News & Event
By Mary MacDonald- October 2, 2019 10:30 pm
Jennifer Hawkins is the executive director of ONE Neighborhood Builders, the developer of the soon-to-begin Sheridan Small Homes, a development of affordable, net-zero homes in the Olneyville neighborhood of Providence.
The five standalone condos, which are two bedrooms each, were designed by Jonathon Knowles, a professor at Rhode Island School of Design. The homes will be built by Building Futures, using apprentice labor. A groundbreaking is scheduled for 10:30 a.m. on Oct. 28.
PBN: Is this the first net-zero home in Providence, and what does that mean?
HAWKINS: I think it’s the first affordable [one], targeted to low- and moderate-income households. A deed-restricted property. It’s a passive home. That means the systems and the siting and the materials of the home are done in such a way as to use the natural environment. We have triple-pane windows. We have an all-electric system. All of these things make the home extremely efficient.
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Courtesy of Providence Business News
By William Hamilton- October 29, 2019 10:30 pm
When the results of the 2018-2019 Rhode Island Comprehensive Assessment System were released last week, they showed that the overall performance of students in grades 3 to 8 improved somewhat from the previous year. But the results also showed that English language learners and students of color continue to lag behind significantly in proficiency levels in math and English language arts.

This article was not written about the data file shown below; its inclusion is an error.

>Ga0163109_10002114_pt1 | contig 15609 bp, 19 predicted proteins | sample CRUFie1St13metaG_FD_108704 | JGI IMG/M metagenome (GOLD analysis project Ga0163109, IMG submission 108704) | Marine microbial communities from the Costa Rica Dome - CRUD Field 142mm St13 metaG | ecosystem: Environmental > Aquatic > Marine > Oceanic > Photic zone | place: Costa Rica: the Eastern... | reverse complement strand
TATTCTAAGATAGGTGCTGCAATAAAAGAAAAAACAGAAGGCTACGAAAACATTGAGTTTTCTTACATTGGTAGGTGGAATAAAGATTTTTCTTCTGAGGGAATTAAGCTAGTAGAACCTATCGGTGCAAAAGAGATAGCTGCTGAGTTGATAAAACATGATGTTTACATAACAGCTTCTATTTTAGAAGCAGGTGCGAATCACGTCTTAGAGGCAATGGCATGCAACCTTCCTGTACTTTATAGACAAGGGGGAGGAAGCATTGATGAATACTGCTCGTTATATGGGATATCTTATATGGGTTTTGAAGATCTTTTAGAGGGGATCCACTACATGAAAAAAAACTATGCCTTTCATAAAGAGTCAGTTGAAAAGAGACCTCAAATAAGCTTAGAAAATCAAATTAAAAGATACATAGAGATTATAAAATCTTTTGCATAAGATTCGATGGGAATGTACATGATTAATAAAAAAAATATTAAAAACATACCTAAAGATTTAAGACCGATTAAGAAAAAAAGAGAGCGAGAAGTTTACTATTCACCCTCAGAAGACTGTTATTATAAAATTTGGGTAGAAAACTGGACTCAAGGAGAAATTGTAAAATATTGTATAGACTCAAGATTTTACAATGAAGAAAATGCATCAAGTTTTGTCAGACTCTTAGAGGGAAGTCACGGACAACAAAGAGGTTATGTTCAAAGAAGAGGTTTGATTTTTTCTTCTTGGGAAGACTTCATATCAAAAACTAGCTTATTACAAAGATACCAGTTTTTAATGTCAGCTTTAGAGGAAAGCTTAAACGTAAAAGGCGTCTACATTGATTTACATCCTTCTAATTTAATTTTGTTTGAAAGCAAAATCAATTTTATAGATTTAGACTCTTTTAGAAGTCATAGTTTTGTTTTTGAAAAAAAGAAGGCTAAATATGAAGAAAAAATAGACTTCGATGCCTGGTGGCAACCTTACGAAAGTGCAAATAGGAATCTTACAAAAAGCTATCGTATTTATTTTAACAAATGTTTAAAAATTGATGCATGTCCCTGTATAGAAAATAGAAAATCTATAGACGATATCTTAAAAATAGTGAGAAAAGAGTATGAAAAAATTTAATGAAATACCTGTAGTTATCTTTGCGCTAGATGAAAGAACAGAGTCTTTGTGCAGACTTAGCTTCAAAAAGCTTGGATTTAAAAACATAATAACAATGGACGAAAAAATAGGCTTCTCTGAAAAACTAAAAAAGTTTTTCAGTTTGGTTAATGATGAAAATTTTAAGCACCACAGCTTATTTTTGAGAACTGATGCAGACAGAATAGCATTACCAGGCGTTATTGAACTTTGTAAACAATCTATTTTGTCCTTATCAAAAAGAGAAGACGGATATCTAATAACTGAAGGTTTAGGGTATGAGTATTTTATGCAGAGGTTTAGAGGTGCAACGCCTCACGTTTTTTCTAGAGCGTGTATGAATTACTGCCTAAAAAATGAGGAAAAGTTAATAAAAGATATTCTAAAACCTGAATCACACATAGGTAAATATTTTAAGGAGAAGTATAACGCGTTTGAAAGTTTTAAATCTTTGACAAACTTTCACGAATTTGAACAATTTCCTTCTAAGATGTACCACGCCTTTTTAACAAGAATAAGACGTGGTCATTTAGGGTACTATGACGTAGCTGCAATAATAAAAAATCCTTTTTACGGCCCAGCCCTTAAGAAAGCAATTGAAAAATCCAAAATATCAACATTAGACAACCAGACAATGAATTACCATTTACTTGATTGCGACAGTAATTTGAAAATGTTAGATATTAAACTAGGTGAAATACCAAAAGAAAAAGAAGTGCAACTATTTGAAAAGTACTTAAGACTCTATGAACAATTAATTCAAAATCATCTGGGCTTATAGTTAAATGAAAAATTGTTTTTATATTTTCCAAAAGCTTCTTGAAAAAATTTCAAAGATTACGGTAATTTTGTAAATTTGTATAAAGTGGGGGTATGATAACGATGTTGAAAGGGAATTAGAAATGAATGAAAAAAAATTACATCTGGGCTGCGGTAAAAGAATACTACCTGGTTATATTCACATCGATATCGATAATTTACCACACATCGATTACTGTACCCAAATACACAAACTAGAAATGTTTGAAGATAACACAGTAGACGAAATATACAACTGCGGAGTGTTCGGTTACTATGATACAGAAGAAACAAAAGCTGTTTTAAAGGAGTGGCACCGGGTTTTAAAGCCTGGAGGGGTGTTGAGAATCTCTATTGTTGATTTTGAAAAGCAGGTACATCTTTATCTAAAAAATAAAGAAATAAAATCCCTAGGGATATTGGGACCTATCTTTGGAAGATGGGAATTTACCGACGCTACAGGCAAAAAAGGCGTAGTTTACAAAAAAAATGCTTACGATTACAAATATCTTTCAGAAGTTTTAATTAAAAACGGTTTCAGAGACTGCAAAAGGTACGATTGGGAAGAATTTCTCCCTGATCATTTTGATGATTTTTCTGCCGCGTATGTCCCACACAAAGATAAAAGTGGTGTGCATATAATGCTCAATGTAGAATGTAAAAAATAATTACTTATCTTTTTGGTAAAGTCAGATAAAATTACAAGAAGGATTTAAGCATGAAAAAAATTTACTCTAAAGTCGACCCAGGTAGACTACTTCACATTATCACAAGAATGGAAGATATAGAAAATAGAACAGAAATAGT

Marcela Betancur, director of the Latino Policy Institute at Roger Williams University, spoke to PBN about the RICAS results and those “equity gaps.”
PBN: Were you surprised by the results of the RICAS that again show persistent equity gaps involving English language learners and students of color? Explain why you were either surprised or not.
By Mary MacDonald- July 10, 2019 10:30 pm
Jennifer Hawkins is the executive director of ONE Neighborhood Builders, a nonprofit that is working on community-development initiatives in several neighborhoods in Providence. She provided an update on projects and priorities for the organization.
PBN: What is King Street Commons and who will it provide housing for?
HAWKINS: In 2013, we issued a neighborhood revitalization plan called the Build Olneyville plan. It was funded by the [Department of Housing and Urban Development] Choice Neighborhoods initiative.
The idea was how do we connect the Providence Housing development called Manton Heights, which is in the neighborhood, along with the next of the neighborhood. It was physically isolated. The only way to access Riverside Park and that area was through this street that had been closed with Jersey barriers for years because of illegal dumping and crime.
The idea was how do we strategically redevelop this blighted part of the neighborhood that cuts off this public housing from the rest of the neighborhood. We will be constructing 30 apartments and 8,500 square feet of an early childhood education center. It will be four Head Start classrooms. The provider we have selected is Children’s Friend.
King Street Commons has two components: new construction of 30 new apartments and the 8,500-square-foot early childhood center, plus the renovation and re-syndication of 32 apartments that were originally constructed in 2001 in the Elmwood neighborhood. In total, it is 62 units.
To read the complete article, visit Providence Business News